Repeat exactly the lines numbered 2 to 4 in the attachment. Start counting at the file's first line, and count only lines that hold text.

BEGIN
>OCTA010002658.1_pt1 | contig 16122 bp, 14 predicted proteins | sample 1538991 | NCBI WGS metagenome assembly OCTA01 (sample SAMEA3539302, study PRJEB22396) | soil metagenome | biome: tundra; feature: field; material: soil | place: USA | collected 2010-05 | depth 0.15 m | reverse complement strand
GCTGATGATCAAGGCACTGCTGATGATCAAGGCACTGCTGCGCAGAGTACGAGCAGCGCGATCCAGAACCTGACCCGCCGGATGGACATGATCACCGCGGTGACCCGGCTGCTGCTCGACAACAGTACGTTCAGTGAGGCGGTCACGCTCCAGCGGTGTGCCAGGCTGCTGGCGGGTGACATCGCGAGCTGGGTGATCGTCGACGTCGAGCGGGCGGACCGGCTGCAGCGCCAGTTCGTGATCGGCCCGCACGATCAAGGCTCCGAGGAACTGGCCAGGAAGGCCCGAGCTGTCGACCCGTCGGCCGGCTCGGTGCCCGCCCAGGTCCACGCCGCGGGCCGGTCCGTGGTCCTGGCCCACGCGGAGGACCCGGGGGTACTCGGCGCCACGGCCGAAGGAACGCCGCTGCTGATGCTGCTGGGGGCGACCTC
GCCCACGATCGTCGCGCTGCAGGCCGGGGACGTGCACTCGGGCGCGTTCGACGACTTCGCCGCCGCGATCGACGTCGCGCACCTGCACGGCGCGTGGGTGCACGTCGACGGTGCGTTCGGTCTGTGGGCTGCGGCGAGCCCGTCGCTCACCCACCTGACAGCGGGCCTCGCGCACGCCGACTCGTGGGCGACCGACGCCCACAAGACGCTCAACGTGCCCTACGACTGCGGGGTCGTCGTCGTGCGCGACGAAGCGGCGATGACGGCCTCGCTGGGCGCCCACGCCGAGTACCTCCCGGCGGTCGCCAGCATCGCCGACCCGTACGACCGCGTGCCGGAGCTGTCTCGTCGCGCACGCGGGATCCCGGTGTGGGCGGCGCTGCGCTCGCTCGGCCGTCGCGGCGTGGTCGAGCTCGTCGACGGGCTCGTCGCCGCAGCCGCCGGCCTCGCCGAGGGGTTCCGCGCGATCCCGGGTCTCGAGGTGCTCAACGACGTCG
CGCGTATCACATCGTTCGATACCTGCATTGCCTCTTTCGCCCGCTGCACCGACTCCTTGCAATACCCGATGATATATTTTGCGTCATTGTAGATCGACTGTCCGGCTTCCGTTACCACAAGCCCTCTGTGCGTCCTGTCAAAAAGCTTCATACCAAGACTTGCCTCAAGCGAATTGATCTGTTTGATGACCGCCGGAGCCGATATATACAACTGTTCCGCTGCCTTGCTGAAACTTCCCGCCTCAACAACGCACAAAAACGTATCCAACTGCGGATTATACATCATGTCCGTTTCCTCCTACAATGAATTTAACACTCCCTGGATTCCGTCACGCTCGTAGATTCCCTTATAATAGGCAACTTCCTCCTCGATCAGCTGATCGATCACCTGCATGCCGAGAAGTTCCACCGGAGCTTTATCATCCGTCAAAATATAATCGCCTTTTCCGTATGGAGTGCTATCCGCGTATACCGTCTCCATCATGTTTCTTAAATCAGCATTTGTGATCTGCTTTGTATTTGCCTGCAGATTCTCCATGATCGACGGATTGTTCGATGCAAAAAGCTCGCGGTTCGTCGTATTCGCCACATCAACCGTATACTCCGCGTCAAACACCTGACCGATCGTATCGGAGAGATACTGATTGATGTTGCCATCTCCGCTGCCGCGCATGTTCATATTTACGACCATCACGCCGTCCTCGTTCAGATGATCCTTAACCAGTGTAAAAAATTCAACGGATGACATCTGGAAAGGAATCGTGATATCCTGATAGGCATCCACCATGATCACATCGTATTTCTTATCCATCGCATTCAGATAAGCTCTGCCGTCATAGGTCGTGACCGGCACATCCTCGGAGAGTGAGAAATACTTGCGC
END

GCTGATGATCAAGGCACTGCTGATGATCAAGGCACTGCTGCGCAGAGTACGAGCAGCGCGATCCAGAACCTGACCCGCCGGATGGACATGATCACCGCGGTGACCCGGCTGCTGCTCGACAACAGTACGTTCAGTGAGGCGGTCACGCTCCAGCGGTGTGCCAGGCTGCTGGCGGGTGACATCGCGAGCTGGGTGATCGTCGACGTCGAGCGGGCGGACCGGCTGCAGCGCCAGTTCGTGATCGGCCCGCACGATCAAGGCTCCGAGGAACTGGCCAGGAAGGCCCGAGCTGTCGACCCGTCGGCCGGCTCGGTGCCCGCCCAGGTCCACGCCGCGGGCCGGTCCGTGGTCCTGGCCCACGCGGAGGACCCGGGGGTACTCGGCGCCACGGCCGAAGGAACGCCGCTGCTGATGCTGCTGGGGGCGACCTC
GCCCACGATCGTCGCGCTGCAGGCCGGGGACGTGCACTCGGGCGCGTTCGACGACTTCGCCGCCGCGATCGACGTCGCGCACCTGCACGGCGCGTGGGTGCACGTCGACGGTGCGTTCGGTCTGTGGGCTGCGGCGAGCCCGTCGCTCACCCACCTGACAGCGGGCCTCGCGCACGCCGACTCGTGGGCGACCGACGCCCACAAGACGCTCAACGTGCCCTACGACTGCGGGGTCGTCGTCGTGCGCGACGAAGCGGCGATGACGGCCTCGCTGGGCGCCCACGCCGAGTACCTCCCGGCGGTCGCCAGCATCGCCGACCCGTACGACCGCGTGCCGGAGCTGTCTCGTCGCGCACGCGGGATCCCGGTGTGGGCGGCGCTGCGCTCGCTCGGCCGTCGCGGCGTGGTCGAGCTCGTCGACGGGCTCGTCGCCGCAGCCGCCGGCCTCGCCGAGGGGTTCCGCGCGATCCCGGGTCTCGAGGTGCTCAACGACGTCG
CGCGTATCACATCGTTCGATACCTGCATTGCCTCTTTCGCCCGCTGCACCGACTCCTTGCAATACCCGATGATATATTTTGCGTCATTGTAGATCGACTGTCCGGCTTCCGTTACCACAAGCCCTCTGTGCGTCCTGTCAAAAAGCTTCATACCAAGACTTGCCTCAAGCGAATTGATCTGTTTGATGACCGCCGGAGCCGATATATACAACTGTTCCGCTGCCTTGCTGAAACTTCCCGCCTCAACAACGCACAAAAACGTATCCAACTGCGGATTATACATCATGTCCGTTTCCTCCTACAATGAATTTAACACTCCCTGGATTCCGTCACGCTCGTAGATTCCCTTATAATAGGCAACTTCCTCCTCGATCAGCTGATCGATCACCTGCATGCCGAGAAGTTCCACCGGAGCTTTATCATCCGTCAAAATATAATCGCCTTTTCCGTATGGAGTGCTATCCGCGTATACCGTCTCCATCATGTTTCTTAAATCAGCATTTGTGATCTGCTTTGTATTTGCCTGCAGATTCTCCATGATCGACGGATTGTTCGATGCAAAAAGCTCGCGGTTCGTCGTATTCGCCACATCAACCGTATACTCCGCGTCAAACACCTGACCGATCGTATCGGAGAGATACTGATTGATGTTGCCATCTCCGCTGCCGCGCATGTTCATATTTACGACCATCACGCCGTCCTCGTTCAGATGATCCTTAACCAGTGTAAAAAATTCAACGGATGACATCTGGAAAGGAATCGTGATATCCTGATAGGCATCCACCATGATCACATCGTATTTCTTATCCATCGCATTCAGATAAGCTCTGCCGTCATAGGTCGTGACCGGCACATCCTCGGAGAGTGAGAAATACTTGCGC